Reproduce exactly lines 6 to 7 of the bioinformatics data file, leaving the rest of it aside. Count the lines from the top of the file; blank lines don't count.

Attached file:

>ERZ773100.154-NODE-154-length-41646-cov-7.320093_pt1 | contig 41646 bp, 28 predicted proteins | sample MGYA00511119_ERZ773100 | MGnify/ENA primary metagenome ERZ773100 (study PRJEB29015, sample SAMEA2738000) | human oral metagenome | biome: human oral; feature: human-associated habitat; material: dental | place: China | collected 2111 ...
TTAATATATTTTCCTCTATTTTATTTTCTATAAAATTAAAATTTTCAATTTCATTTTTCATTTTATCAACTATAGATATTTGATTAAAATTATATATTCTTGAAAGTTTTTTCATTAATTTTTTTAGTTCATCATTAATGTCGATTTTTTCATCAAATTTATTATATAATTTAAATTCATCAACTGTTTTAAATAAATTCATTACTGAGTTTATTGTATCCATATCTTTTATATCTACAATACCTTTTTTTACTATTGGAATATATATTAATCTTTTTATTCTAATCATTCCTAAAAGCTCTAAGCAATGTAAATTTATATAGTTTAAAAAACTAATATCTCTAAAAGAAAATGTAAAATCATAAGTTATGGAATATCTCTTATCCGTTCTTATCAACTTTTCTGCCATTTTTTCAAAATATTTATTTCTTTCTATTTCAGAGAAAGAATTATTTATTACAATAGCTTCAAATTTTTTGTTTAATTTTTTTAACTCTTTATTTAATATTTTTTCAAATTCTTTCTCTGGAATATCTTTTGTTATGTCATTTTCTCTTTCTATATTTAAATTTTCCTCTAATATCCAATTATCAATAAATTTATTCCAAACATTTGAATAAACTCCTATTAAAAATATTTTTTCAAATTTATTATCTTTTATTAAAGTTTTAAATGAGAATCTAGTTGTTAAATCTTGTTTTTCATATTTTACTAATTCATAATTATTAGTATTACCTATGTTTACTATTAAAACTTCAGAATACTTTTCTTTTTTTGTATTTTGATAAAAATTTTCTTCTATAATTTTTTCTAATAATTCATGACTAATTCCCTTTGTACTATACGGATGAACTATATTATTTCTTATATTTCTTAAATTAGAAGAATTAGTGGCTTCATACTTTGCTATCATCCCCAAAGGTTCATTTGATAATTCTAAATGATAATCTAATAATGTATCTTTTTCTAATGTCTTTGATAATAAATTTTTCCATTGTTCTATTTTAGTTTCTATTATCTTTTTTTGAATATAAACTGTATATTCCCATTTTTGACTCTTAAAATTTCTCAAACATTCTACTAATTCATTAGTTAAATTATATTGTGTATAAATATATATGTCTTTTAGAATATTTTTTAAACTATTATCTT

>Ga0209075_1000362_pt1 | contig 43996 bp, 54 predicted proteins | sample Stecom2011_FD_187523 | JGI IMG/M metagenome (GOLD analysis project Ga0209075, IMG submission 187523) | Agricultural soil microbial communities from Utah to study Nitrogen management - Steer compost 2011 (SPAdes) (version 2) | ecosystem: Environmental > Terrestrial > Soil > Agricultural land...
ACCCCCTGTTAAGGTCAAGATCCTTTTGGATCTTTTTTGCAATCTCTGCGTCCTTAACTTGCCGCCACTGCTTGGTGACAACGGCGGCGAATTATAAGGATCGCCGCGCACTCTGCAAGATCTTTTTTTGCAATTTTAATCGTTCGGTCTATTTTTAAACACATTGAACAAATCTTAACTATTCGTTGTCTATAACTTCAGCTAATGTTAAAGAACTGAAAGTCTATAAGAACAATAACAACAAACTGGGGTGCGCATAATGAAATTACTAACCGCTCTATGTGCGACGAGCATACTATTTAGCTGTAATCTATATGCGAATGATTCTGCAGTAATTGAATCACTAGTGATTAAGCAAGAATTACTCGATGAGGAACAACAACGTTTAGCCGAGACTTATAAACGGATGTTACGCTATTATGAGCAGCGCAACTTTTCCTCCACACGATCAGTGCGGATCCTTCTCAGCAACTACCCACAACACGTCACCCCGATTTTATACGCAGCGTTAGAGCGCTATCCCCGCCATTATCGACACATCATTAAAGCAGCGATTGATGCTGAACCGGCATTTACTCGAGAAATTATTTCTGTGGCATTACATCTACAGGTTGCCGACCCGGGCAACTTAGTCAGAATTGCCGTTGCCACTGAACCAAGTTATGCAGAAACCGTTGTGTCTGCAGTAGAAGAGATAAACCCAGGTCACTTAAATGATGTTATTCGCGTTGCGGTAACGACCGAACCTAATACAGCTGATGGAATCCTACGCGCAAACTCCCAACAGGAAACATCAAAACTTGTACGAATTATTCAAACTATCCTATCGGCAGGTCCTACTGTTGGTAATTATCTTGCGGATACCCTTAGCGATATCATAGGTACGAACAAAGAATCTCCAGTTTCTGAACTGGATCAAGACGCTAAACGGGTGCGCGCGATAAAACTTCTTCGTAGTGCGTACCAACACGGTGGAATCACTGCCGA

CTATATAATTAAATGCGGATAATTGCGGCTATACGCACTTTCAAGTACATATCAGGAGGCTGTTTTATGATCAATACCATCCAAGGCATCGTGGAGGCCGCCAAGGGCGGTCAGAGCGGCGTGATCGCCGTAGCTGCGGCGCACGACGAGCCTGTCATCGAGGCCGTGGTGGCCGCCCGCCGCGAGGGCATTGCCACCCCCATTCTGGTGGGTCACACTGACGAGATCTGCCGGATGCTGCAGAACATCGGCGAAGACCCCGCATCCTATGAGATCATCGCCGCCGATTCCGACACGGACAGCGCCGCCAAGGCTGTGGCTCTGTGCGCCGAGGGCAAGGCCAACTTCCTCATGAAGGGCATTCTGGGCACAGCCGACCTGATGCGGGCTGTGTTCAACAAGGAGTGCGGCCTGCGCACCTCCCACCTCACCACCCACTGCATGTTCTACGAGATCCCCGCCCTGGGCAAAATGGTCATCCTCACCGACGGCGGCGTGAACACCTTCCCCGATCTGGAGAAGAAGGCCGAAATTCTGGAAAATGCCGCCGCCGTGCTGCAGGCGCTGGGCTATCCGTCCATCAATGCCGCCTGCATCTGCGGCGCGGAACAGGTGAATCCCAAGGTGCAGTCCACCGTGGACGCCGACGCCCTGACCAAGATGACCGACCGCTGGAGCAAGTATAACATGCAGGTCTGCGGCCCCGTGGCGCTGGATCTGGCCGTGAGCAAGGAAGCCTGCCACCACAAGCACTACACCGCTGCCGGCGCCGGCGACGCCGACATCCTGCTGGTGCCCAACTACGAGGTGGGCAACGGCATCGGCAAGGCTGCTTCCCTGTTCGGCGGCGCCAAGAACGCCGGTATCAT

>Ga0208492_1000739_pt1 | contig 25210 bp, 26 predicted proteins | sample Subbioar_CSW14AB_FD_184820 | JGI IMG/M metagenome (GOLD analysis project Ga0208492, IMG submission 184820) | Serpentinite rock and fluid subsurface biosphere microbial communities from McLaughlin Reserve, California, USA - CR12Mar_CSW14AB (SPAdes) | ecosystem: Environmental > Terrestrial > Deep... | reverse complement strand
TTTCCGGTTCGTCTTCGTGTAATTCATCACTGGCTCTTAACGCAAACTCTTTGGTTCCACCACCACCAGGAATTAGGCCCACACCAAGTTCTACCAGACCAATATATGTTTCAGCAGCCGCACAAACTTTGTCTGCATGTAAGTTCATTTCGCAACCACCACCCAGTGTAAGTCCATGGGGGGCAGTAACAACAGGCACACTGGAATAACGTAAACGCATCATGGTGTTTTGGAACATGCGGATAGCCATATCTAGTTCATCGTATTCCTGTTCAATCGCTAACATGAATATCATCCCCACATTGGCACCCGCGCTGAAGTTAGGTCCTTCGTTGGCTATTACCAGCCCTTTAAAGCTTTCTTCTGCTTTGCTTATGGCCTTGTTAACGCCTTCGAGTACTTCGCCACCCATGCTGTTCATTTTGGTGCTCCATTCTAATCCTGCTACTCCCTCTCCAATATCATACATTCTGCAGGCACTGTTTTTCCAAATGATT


>Ga0208492_1000739_pt1 | contig 25210 bp, 26 predicted proteins | sample Subbioar_CSW14AB_FD_184820 | JGI IMG/M metagenome (GOLD analysis project Ga0208492, IMG submission 184820) | Serpentinite rock and fluid subsurface biosphere microbial communities from McLaughlin Reserve, California, USA - CR12Mar_CSW14AB (SPAdes) | ecosystem: Environmental > Terrestrial > Deep... | reverse complement strand
TTTCCGGTTCGTCTTCGTGTAATTCATCACTGGCTCTTAACGCAAACTCTTTGGTTCCACCACCACCAGGAATTAGGCCCACACCAAGTTCTACCAGACCAATATATGTTTCAGCAGCCGCACAAACTTTGTCTGCATGTAAGTTCATTTCGCAACCACCACCCAGTGTAAGTCCATGGGGGGCAGTAACAACAGGCACACTGGAATAACGTAAACGCATCATGGTGTTTTGGAACATGCGGATAGCCATATCTAGTTCATCGTATTCCTGTTCAATCGCTAACATGAATATCATCCCCACATTGGCACCCGCGCTGAAGTTAGGTCCTTCGTTGGCTATTACCAGCCCTTTAAAGCTTTCTTCTGCTTTGCTTATGGCCTTGTTAACGCCTTCGAGTACTTCGCCACCCATGCTGTTCATTTTGGTGCTCCATTCTAATCCTGCTACTCCCTCTCCAATATCATACATTCTGCAGGCACTGTTTTTCCAAATGATT